Officials join Bryan in praising Yucca Mountain water permit denial

Editor's note: This article is being reprinted today because a portion of it was accidentally omitted from Friday's editions.

Gov. Kenny Guinn and Attorney General Frankie Sue Del Papa joined Thursday the list of Nevada officials praising the state engineer for denying water permits needed to build and operate Yucca Mountain nuclear waste dump.

Their comments follow those by Sens. Richard Bryan and Harry Reid, both D-Nev.

State Engineer Mike Turnipseed issued his decision Wednesday to deny federal applications to pump groundwater for the dump site.

The U.S. Department of Energy has been trying for a decade to build a dump for the nation's high-level nuclear waste at Yucca Mountain 90 miles north of Las Vegas.

Guinn said he was pleased with the determination that the site is detrimental to the public well being.

"The most important aspect of this decision is that it was made independently and on the basis of science with no political influence from me or anyone else," said Guinn.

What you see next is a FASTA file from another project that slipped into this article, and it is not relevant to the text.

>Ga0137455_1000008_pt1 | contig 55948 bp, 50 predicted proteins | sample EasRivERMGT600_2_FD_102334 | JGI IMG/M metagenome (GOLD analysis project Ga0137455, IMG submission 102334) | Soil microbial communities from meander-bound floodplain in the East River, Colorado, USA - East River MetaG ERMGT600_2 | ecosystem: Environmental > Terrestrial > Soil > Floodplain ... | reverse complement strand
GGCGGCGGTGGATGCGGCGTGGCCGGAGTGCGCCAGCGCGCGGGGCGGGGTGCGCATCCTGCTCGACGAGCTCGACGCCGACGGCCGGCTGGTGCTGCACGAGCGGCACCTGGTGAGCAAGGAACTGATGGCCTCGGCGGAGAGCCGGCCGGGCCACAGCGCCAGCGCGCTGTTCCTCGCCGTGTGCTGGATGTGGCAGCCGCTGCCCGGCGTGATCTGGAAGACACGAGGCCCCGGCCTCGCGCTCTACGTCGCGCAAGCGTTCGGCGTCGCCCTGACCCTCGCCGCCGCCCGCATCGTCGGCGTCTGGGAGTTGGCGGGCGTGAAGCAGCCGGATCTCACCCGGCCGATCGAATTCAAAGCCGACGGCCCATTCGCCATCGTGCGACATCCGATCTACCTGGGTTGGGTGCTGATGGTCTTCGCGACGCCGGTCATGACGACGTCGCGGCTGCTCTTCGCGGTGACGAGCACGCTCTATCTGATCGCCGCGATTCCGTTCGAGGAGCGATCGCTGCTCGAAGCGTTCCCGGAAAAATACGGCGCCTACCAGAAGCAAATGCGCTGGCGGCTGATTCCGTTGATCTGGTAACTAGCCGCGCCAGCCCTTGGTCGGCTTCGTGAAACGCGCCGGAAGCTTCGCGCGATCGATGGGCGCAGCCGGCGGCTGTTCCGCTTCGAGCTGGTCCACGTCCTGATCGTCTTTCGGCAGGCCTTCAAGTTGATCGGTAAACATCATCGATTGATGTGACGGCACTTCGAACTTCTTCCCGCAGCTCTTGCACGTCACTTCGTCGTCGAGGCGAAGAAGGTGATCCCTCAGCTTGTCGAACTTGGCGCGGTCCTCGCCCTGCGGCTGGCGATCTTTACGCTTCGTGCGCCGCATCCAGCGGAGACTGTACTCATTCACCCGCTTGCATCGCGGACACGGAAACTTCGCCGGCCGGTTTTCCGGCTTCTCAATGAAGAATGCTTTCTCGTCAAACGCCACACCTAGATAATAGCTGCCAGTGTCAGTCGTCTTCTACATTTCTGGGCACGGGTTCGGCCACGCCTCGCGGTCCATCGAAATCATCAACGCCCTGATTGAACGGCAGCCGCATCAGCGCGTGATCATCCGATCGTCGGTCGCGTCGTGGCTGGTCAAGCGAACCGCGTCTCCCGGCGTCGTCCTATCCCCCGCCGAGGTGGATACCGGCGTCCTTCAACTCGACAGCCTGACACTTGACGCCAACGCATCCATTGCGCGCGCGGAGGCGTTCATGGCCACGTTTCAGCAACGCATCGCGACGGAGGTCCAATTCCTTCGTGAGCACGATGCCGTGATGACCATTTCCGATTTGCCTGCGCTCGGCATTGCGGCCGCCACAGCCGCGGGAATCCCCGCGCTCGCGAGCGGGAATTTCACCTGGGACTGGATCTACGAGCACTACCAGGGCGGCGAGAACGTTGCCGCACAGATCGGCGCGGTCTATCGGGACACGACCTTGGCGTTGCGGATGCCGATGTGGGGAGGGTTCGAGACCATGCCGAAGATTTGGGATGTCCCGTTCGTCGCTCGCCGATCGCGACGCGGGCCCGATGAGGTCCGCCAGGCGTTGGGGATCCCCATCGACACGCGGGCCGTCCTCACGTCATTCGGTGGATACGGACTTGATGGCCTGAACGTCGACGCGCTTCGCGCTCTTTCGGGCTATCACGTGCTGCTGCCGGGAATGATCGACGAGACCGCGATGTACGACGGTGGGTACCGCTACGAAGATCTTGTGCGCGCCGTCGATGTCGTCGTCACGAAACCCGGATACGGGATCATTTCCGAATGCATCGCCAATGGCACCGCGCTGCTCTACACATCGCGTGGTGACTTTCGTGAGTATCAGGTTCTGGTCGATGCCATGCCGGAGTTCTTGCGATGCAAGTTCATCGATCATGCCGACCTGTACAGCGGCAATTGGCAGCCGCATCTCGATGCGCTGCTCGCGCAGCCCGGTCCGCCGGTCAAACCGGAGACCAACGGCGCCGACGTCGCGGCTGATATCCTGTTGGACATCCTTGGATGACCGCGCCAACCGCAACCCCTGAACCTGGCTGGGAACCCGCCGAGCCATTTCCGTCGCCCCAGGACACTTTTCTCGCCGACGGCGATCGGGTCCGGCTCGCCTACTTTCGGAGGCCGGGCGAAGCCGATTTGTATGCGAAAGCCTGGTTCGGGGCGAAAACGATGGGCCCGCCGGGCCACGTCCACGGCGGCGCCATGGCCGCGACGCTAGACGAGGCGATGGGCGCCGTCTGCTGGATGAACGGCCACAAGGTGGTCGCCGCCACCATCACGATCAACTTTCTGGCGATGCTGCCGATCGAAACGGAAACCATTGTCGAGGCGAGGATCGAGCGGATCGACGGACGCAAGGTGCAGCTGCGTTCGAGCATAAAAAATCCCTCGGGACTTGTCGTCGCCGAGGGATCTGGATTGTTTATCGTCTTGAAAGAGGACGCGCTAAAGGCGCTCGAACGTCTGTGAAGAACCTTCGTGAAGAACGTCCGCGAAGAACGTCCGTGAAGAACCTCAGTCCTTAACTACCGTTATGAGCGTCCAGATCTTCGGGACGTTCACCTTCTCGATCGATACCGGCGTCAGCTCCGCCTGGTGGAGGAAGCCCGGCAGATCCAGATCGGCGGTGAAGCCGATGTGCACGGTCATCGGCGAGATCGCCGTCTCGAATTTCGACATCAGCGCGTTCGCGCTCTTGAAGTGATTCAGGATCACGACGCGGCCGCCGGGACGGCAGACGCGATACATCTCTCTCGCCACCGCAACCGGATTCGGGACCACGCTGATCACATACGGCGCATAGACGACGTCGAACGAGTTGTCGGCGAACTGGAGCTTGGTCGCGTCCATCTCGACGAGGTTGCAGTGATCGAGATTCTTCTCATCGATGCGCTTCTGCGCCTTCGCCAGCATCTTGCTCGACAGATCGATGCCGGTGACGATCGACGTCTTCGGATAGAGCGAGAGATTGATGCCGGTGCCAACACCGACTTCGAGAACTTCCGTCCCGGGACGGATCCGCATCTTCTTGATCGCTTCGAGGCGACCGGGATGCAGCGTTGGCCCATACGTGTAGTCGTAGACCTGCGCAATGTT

Turnipseed based the decision on the determination by the Nevada Legislature that high-level nuclear waste should not be stored in the state because of its danger.

Del Papa also praised the decision, saying it backs up the legislative prohibition on storing waste in the state.

The Energy Department had applied for 430 acre-feet of water a year to build and operate the dump site. Nevada's Agency for Nuclear Projects opposed the applications based on the threat to the public interest in Nevada.

"We are very pleased with this decision and find the state engineer's ruling to be well-reasoned and supportable under Nevada water law," she said. "It is critical that the state maintain control over its vital water resources."

The decision comes on the heels of efforts by Reid and Bryan to convince their colleagues to help once again in blocking efforts to force the dump on Nevada.

They outlined their concerns about the health and safety of Yucca Mountain and the dangers of transporting waste to Nevada for storage in a letter to every other senator earlier this week.

President Clinton has promised again to veto the bill if it passes Congress, but Nevada's delegation has to raise enough support to block an override vote. They have managed to do so, holding override support to less than two-thirds of the Senate for several sessions of Congress.


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